The biggest debate in education at the moment is the question of whether to spend billions of “American Rescue Plan” dollars on shoring up decaying U.S. schools, or on new programs like preschool and expanded after-school programs.
When the federal government released its proposed spending plan for the next fiscal year, advocates for public education were overjoyed. The $1.3 trillion of federal funding that is set aside for public education is the largest chunk of the $4.3 trillion of total discretionary spending proposed by the Trump administration as part of the most recent federal budget.
The U.S. stimulus package includes $128 billion in additional federal funding for elementary and secondary schools to help students recover from a difficult learning year due to the pandemic. After an incredibly difficult year for students and faculty, this investment not only offers a chance to recover from the pandemic, but also to distribute resources fairly. This influx of funds gives states a unique opportunity to overhaul our education system to better meet the needs of children and harness the talents of teachers, but they must decide quickly: states have just six weeks to submit their plans and districts have just a few months to determine how they will use the funds.
States should seek input from stakeholders. Creating solid plans and engaging stakeholders was a real challenge given the tight timelines, but was ultimately critical to the success of the plans. Policy makers should continue to seek and take into account input from a wide range of education stakeholders. Families, students and teachers have experienced the effects of the pandemic first hand and are in the best position to lead the way to a true recovery. As someone who works daily with teachers across the country, I know the passion teachers have for the success of their students and the expertise with which they work.
They know exactly what it takes for their students to succeed socially and academically. Policymakers need the invaluable experience of local teachers over the past year and a half, so that we can invest in programs and resources that will allow them to help students where they are and bring them up to speed. As the plans already submitted show, few education departments are organized to gather stakeholder feedback as quickly as they need it – they need help. At Educators for Excellence (E4E), profiling teachers is an essential part of our mission.
That’s why our staff has sprung into action to talk to thousands of teachers and gather their input – and we hope other nonprofits will provide similar support to gather input from parents and students. Last month, we made nearly 30,000 phone calls to members of our six chapters across the country. These educators shared with us the challenges of the past year, as well as their concerns about incomplete learning and the mental health of their students. But these conversations have also given us hope as teachers have smart ideas about how schools can support our children in this crisis and how we can innovate to make education more equitable and effective for all students in the future.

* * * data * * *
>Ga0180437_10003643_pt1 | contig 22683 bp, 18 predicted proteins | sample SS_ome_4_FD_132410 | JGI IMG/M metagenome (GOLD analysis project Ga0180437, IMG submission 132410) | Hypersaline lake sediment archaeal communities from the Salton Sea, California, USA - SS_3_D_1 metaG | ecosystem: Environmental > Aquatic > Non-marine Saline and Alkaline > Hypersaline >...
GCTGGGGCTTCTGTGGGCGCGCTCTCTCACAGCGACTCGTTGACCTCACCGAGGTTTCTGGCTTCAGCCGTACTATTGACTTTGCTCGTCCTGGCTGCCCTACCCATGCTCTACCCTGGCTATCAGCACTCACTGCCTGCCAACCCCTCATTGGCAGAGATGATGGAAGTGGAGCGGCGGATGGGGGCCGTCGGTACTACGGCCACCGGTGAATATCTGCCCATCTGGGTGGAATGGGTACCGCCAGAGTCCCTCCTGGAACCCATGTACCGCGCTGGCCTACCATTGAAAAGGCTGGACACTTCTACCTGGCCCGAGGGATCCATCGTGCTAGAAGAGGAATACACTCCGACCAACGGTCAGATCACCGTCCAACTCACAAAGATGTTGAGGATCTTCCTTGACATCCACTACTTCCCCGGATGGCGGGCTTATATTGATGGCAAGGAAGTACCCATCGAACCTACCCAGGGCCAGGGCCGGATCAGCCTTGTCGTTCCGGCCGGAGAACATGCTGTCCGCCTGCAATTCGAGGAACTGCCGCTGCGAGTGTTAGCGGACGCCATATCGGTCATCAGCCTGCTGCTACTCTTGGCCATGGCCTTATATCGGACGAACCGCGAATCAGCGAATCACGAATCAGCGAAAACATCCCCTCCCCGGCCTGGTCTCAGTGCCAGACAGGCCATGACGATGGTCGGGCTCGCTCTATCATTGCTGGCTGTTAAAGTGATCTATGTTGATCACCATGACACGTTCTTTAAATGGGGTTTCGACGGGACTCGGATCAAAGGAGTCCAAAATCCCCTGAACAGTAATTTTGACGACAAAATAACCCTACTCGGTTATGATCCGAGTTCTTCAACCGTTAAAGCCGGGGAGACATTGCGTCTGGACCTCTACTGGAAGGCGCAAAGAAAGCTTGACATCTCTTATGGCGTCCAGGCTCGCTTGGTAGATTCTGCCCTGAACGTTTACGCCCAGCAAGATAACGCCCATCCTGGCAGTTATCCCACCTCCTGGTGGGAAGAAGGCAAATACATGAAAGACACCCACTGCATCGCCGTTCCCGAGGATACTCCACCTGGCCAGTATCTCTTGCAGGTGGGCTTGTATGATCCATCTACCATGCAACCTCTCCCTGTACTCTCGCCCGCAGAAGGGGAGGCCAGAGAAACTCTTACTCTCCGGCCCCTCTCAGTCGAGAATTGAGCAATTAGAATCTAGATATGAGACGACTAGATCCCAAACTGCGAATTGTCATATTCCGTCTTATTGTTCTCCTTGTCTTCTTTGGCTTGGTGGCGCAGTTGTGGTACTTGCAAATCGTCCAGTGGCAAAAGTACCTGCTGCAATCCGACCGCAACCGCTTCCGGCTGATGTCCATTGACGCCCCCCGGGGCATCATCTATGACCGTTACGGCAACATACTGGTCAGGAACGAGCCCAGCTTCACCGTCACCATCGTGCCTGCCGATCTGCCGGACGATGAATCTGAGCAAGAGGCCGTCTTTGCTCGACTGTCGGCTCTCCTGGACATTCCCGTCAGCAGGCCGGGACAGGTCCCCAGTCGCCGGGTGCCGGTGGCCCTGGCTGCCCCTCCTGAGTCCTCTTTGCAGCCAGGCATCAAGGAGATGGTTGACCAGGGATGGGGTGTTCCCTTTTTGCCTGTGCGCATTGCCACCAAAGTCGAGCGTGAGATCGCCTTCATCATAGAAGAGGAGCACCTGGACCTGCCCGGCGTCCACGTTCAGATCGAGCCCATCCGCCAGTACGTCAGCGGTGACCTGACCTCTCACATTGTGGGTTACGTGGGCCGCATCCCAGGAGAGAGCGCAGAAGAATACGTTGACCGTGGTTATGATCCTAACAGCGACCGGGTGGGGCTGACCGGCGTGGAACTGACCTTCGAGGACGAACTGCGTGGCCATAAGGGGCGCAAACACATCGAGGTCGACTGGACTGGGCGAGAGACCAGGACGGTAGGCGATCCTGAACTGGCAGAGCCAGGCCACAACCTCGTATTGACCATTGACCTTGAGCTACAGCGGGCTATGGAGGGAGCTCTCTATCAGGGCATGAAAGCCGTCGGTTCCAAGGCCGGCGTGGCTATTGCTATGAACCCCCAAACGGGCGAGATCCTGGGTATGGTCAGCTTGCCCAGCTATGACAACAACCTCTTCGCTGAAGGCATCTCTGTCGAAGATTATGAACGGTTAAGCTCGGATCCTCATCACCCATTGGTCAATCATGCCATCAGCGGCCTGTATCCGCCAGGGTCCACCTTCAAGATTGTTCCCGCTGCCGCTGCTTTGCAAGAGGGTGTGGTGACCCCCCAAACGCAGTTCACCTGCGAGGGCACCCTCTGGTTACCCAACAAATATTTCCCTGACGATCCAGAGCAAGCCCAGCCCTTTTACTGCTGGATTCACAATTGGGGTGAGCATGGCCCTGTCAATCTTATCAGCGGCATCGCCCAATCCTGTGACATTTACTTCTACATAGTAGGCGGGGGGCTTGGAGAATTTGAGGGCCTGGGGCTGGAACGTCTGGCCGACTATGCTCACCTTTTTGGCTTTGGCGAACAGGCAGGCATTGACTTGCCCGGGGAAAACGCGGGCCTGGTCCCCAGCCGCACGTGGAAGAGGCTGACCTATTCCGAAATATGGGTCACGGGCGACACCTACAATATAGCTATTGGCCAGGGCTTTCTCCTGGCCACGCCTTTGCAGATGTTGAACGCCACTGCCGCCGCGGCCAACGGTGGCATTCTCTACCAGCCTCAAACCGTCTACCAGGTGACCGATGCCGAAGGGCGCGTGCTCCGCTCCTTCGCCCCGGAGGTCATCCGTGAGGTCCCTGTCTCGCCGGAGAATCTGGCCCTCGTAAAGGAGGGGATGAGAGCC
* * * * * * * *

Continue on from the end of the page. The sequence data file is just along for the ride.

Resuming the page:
Regardless of location, our conversations revealed that our members share the same priorities in how they would like to see federal stimulus funds used in their schools. Teachers want a culturally relevant, high-quality curriculum and evidence-based interventions for students with acute learning disabilities. They are open to different options to meet the individual needs of the students. This may include, for example, integrating activities into the normal school day. B. Accelerated learning programs, the introduction of individual tutoring programs, and the improvement of after-school and summer learning programs – to the extent that they are effective for students.
Teachers who understand the negative impact of illness and isolation on their students’ well-being and ability to focus on learning are also focusing on mental health support, including social-emotional training for all staff, as well as expanding the number of counselors, social workers, and school psychologists who can help students cope with the trauma of the pandemic. And because unequal access to technology prevents students from fully participating in education, educators want states to ensure that every student has access not only to a computer, but to a reliable, high-speed Internet connection so they can learn and connect wherever they are.
We are pleased that federal and state agencies are asking stakeholders for feedback on their plans, but now they need to make sure these conversations actually happen. Through integrated networks and regular communication channels, governments should leverage stakeholder relationships with grassroots organizations and non-profits to ensure that the feedback they receive is representative and comes from a wider range of constituencies than would otherwise be possible.
E4E is proud to share the experiences of its members. This is not only important to our mission, but also critical to the ability of schools to make the best use of these unprecedented resources to support student learning. We believe we should all listen to what teachers have to say – and our work makes it easier for education officials to do so. Photo: Getty Images Signature, licensed from Canva.